Suisan, you're thinking of A Warning To The Curious!

Susan said...

Oh! Thanks both :)

Paul Synnott said...

hi James,
Great review, agree completely. I still think of it as one of the best dramatisations of a ghost story ever filmed.

Have you seen the remake? Ihought it was trying hard to be dreamy and weird with no basis in reality - from the beginning. The ending had no real ambiguity because the character was not complex or realistic enough from the start. We just didn't care.

For a moment, I began to think I saw the remake trying something just as original and imaginative with a dark shape somehow manifesting in the dark corner of the room, but it was to do with how I was viewing it on my monitor, and it turned out to be his wife just sitting there, uttering some nonsense, attempting to be 'ghostly' and trying to look like Sadaka in Ringu, or the chilling Woman in Black in Nigel Kneale's adaptation...

James said...
This comment has been removed by the author.
James said...

Hey Paul, yes I watched the remake with baited breath. I didn't hate it, though obviously it didn't hold a candle to this one. I think they tried to give the remake a much more emotional centre that just isn't in the source material or the 1960s version - which is kind of what gave that version its power - the fact that it was so bleak and cold. The strongest emotion in it, aside from fear, was loneliness.
I like the idea of a dark shape manifesting in the corner of the room! Shame that didn't actually happen.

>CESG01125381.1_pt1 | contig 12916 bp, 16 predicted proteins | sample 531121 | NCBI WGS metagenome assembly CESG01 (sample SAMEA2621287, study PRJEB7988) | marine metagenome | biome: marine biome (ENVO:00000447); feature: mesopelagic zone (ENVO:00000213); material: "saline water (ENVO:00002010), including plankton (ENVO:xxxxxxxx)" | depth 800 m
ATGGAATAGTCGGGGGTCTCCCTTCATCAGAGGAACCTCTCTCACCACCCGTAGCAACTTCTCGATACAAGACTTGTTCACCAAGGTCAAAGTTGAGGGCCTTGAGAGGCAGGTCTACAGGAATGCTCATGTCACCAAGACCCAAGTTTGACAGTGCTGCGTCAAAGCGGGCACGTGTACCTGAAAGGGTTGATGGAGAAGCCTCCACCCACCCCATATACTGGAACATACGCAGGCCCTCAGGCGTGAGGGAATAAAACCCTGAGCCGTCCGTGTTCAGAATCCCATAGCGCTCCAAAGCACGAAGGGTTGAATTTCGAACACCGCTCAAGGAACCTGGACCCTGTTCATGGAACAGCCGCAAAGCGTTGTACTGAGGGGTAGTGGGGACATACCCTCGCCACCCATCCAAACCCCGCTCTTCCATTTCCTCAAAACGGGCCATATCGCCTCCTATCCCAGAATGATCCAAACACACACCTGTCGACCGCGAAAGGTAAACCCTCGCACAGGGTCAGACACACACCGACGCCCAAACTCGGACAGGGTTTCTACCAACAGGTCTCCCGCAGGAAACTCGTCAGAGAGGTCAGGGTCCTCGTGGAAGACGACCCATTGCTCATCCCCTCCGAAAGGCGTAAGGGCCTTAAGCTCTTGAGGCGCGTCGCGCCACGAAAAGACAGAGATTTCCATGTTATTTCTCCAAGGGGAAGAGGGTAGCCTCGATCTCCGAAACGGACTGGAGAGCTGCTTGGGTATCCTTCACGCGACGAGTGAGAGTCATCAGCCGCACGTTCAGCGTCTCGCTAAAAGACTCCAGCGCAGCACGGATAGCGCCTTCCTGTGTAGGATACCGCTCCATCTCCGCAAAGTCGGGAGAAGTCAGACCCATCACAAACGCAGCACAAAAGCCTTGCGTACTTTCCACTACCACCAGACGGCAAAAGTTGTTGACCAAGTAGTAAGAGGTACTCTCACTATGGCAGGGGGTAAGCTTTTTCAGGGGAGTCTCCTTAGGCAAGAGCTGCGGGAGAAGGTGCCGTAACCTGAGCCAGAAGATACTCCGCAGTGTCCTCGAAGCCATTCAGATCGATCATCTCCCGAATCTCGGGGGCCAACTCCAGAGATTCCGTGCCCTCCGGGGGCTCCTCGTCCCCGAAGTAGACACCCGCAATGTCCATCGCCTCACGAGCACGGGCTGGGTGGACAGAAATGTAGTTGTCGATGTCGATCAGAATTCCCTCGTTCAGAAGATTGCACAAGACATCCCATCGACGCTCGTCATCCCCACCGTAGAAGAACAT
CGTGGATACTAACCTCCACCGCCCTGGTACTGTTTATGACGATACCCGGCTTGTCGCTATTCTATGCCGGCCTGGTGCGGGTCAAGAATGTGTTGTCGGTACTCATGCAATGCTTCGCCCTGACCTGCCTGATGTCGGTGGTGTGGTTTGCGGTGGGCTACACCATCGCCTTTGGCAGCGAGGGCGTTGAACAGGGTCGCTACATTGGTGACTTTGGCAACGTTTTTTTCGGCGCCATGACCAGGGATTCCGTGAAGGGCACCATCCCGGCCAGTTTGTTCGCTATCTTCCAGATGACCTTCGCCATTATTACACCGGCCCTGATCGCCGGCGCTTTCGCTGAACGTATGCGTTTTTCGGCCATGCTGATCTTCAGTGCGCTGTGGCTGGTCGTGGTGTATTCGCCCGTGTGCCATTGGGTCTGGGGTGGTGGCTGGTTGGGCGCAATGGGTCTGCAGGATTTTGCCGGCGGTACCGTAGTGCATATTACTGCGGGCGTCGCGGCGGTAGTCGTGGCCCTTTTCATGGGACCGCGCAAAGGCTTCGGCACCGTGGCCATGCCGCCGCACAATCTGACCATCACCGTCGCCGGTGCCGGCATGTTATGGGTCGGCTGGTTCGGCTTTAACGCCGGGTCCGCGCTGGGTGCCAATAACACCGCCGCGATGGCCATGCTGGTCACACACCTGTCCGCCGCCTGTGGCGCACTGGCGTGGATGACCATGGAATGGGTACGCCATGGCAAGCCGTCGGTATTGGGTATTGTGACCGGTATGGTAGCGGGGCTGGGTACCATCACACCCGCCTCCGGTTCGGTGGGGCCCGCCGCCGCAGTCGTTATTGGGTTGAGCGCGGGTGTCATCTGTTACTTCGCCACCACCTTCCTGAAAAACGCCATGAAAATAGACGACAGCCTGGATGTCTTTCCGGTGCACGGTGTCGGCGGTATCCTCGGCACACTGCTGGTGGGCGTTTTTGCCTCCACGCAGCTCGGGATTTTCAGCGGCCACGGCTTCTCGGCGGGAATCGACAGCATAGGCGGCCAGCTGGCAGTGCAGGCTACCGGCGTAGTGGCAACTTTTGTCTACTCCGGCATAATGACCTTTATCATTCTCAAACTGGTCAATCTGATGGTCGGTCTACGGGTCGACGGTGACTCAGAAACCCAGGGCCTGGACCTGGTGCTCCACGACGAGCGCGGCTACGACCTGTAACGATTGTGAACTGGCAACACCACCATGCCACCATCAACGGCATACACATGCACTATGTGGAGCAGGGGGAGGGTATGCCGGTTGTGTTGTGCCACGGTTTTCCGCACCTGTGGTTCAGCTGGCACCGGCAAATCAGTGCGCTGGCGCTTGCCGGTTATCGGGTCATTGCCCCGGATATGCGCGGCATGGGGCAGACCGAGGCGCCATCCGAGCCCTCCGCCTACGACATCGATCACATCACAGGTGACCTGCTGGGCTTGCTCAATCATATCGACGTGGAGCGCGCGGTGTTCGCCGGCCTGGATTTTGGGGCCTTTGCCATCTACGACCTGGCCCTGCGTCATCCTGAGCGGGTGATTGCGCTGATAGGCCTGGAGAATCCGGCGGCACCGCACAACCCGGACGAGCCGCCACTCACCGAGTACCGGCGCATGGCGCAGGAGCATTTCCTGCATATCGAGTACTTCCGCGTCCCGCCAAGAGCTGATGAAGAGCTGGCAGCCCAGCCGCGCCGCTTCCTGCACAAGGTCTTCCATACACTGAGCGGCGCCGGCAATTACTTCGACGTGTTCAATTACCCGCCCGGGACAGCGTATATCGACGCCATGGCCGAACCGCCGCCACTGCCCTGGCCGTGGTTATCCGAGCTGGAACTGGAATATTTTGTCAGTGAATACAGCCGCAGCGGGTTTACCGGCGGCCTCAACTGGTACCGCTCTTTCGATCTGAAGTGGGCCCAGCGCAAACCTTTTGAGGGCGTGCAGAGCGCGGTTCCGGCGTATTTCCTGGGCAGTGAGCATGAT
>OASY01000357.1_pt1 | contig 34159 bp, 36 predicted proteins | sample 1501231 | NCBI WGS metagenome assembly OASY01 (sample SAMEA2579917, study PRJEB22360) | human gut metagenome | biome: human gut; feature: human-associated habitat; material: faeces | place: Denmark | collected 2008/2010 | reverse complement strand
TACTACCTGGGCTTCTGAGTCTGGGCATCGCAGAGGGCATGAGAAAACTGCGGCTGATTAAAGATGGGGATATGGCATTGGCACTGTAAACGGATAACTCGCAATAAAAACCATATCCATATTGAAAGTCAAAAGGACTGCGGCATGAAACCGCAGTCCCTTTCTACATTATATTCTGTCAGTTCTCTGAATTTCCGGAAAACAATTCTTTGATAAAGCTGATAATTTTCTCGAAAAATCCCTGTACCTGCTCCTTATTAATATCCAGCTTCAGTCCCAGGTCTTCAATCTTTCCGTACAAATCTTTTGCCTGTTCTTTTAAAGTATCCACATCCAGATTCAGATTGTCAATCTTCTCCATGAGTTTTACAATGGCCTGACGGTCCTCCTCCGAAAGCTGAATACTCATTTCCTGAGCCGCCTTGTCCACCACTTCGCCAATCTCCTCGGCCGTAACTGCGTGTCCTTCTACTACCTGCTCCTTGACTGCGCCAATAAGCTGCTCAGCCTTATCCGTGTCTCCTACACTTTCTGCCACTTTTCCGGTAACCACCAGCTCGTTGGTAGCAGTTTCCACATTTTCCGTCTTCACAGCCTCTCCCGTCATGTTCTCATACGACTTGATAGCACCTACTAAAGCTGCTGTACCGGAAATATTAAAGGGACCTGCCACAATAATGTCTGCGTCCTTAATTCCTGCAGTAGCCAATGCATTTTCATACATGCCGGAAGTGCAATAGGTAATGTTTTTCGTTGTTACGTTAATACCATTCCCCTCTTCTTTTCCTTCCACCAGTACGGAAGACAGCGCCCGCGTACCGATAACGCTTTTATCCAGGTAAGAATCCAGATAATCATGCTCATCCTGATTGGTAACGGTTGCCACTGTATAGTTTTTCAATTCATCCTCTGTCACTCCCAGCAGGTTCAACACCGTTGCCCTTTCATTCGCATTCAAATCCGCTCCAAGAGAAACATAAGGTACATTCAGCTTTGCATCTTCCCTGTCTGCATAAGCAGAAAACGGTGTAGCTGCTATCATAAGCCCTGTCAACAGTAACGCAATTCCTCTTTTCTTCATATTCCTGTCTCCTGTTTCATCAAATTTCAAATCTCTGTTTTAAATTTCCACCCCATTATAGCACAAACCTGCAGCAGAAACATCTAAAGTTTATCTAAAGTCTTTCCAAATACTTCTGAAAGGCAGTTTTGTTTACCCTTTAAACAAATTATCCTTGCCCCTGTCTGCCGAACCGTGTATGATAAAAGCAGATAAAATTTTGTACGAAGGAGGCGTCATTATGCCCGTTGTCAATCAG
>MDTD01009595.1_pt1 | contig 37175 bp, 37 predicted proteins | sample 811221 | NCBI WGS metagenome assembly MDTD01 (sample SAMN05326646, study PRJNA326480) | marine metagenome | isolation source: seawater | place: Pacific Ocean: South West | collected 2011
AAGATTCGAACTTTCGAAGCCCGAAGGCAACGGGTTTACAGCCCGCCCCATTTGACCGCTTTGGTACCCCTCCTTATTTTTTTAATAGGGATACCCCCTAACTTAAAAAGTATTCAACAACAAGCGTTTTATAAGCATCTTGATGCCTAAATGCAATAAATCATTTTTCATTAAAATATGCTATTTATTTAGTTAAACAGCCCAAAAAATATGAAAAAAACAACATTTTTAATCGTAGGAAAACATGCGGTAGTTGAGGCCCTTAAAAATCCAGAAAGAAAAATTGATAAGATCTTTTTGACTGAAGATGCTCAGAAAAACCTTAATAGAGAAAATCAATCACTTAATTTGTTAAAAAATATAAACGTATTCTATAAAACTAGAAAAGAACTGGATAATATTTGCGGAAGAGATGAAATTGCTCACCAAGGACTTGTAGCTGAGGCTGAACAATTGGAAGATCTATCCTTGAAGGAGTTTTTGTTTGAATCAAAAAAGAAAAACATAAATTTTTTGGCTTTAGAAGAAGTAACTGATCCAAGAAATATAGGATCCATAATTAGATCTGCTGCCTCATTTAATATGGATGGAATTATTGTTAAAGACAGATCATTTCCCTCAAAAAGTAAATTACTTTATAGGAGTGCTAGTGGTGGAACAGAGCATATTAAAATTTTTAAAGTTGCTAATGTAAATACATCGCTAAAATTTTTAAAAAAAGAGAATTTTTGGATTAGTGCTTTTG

Alas, I have yet to see Woman in Black - though it does come highly recommended by a few blogging buddies. Must seek it out. Cheers!

Paul Synnott said...

Good point. It's as if it demands our investment in emotion right from the beginning , but it isn't really there in thr first place. Whereas, the Miller film engages us so completely we can't help but feel the loneliness and the weird sense of uncanny emerging out of the situation...

I don't like to slate anything like this as it isn't easy to make a good horror, and it is a very positive move from the BBC. I enjoyed some of the scares and John Hurt's believable reactions. I just wish they gave it to someone with a stronger understanding of the material.

You're in for a treat with Nigel Kneale's adaptation of Woman in Black! I won't say too much, but it's a fine example of a story told simply, without frills, well crafted and not at all wasteful.

dave said...

A good review. I personally love this adaptation. I've linked you to a new stage play of the story which im told will be similar to the 1968 adaptation in its atmosphere.


http://www.crusadetheatre.com
http://www.facebook.com/whistleandillcometoyou

James said...

Thanks Dave, appreciate the linkage! :)

Guinn said...

Hi, James,

I've been trying to remember the name of an old episode (maybe 20 years) from an unknown British TV anthology. The story is about an author with writer's block who takes a holiday in the country and lodges with a farm couple who have a Dark Secret: their little girl, who is dead, haunts the place as a ghost, but won't appear to them because they inadvertently let her die. They were caught up in their own concerns and the child had a seizure while playing near water and drowned.

It's a sad story rather than a scary one, but still eerie when the silent, gray little ghost acts out things that happened during her short life, and climbs onto the bed with the startled lodger for comfort. That was where the practical nurse who took care of her and her severely depressed mother used to sleep.

The ghost child's name was Essie, and that's the only name I can recall. If this sounds familiar to you, I'd appreciate any info about the original story it dramatized. Thanks!

James said...

Hi Guinn,
Thanks for your comment. Unfortunately this doesn't ring any bells with me. I shall try and investigate though and if I can find anything out, I'll post it here!